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Pest Control for Your Building – What are the Key Considerations?

Pest Control for Your Building – What are the Key Considerations?
23 September 2020

On-site pest control issues can have serious implications in the management of a building – so what are the key considerations when looking for solutions?

The toll of the COVID-19 pandemic is being felt across all areas of a facilities manager’s budget. But with hygiene and employee perception a top priority for businesses, pest control isn’t an area that workplace managers can afford to become complacent with. 


“Accreditations are expensive and time-consuming to achieve, but essential as they offer third party endorsement that the company you are dealing with takes everything from health and safety to training and the environment seriously.”

–Paul Bates

Managing Director, Cleankill



Are You Paying Too Much For Your Pest Control?


Larger, national brands don’t necessarily offer the best value or service, according to Cleankill Managing Director, Paul Bates:

“It’s well worth looking at regional pest control companies. They can offer better value and often more transparent, fair pricing. You will also get a more personal service.

“With shareholders wanting better returns, the larger companies can put a lot of pressure on their salespeople who then become focused on their targets rather than the problem they are trying to solve for the customer.”


Look for Hidden Costs


Bates advises that regional companies are usually large enough to afford to invest in good training, accreditations, but don’t have the huge overheads and marketing costs associated with national brands.

If you have a contract with a national company, Bates recommends careful examination of any hidden costs and extras that may be charged alongside the charges for regular site visits. “It is worth comparing the original contract with what you were actually charged,” he told ThisWeekinFM.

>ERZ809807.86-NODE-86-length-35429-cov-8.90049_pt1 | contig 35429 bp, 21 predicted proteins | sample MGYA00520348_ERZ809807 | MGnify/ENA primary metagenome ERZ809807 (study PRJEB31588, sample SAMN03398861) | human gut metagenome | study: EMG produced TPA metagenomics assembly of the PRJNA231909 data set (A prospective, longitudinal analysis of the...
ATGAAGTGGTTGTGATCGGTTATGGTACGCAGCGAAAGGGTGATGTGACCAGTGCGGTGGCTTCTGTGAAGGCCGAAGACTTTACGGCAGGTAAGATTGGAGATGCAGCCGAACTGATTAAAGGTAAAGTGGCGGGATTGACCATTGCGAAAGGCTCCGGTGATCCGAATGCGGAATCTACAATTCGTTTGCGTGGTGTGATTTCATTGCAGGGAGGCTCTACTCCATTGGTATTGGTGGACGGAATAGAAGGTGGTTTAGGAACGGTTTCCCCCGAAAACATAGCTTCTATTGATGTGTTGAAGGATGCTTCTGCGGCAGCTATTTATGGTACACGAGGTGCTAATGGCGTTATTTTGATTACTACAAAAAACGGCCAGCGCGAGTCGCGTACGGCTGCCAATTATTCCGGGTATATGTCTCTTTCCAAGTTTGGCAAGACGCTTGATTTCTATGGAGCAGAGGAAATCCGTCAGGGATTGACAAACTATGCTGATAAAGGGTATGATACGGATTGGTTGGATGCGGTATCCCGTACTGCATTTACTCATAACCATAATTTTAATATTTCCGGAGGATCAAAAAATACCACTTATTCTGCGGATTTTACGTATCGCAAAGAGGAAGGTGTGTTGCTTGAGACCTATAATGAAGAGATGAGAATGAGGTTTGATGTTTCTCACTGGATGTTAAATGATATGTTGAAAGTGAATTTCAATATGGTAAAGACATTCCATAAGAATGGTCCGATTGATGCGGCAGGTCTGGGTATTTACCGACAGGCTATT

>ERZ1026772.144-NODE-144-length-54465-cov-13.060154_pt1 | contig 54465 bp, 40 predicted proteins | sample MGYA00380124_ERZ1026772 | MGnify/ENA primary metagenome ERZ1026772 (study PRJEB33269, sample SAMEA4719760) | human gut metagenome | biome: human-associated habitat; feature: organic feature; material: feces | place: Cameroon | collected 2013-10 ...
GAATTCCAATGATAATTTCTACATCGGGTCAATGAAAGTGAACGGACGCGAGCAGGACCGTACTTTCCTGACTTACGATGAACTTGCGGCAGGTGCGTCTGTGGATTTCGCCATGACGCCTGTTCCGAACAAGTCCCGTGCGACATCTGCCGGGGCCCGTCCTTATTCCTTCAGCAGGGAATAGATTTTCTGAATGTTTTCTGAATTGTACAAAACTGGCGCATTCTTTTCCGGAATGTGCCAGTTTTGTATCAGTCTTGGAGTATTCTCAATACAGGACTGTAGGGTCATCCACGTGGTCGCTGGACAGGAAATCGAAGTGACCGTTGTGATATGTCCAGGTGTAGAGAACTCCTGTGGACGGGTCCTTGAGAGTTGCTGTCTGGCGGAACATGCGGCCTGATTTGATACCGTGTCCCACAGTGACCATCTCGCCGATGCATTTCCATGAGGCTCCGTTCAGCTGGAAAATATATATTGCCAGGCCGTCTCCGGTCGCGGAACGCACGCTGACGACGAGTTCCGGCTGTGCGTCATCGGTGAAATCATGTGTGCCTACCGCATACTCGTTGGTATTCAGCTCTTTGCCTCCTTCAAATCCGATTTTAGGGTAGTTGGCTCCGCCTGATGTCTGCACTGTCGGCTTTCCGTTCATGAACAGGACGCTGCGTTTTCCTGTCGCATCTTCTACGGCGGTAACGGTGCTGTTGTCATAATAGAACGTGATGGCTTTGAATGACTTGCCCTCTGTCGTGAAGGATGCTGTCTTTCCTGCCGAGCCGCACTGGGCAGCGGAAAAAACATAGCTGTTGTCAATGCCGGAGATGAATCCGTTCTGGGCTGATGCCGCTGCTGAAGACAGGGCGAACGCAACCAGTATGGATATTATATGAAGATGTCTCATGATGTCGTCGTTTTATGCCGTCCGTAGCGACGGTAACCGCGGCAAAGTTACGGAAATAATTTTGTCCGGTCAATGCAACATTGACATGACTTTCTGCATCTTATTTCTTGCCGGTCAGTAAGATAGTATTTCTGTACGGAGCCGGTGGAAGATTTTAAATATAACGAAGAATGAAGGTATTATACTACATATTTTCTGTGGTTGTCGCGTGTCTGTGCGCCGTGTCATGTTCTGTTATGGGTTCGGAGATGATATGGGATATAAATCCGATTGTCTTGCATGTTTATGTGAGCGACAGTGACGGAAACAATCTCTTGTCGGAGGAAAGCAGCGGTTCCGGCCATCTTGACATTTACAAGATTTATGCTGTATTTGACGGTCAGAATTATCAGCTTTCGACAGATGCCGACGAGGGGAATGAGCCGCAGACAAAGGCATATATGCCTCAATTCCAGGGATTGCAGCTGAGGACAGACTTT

“Pricing should be completely transparent and there should be communication after every visit so you know what has been done and why. All of our technicians use iPads so instant reports can be sent to customers and there are no surprises,” he added.


Paul Bates

Picture: A photograph of Paul Bates


Training and Accreditation


Accreditations and standards are also something that should be checked. The European Standard for Pest Control is EN 16636 Certification (CEPA Certified®), which is independently assessed by qualified and experienced auditors with an in-depth working knowledge of the industry. Audits validate practices to a clear professional standard to ensure activities are delivered safely, effectively and within European and national regulations.

Also critical is British Pest Control Association membership and accreditations including ISO9001, ISO14001, Altius Vendor Assessment, Safecontractor, Exor, Constructionline and Achilles Health and Safety schemes.

“Accreditations are expensive and time-consuming to achieve, but essential as they offer third party endorsement that the company you are dealing with takes everything from health and safety to training and the environment seriously,” Bates explained.

Accreditations also mean that a pest control contractor will help customers to comply with regulations such as:

  • Prevention of Damage by Pests Act
  • Health and Safety at Work Act
  • Control of Pesticides Regulations
  • Control of Substances Hazardous to Health Regulations
  • Food Safety Act
  • Food Safety (General Food Hygiene) Regulations
  • Animal Welfare Act

Bates recommends looking out for proof of CSR, such as Investors in People.


Public and Employers’ Liability Insurance


For a pest control service provider, insurance should include public liability insurance and employers’ liability -– both up to at least £10 million for a regional company. You may have technicians working on a busy logistics site, at height on a roof or in close proximity to machinery and even the best-trained teams have occasional accidents.

Picture: A photograph of an operative in full PPE

Article written by Ella Tansley | Published 23 September 2020


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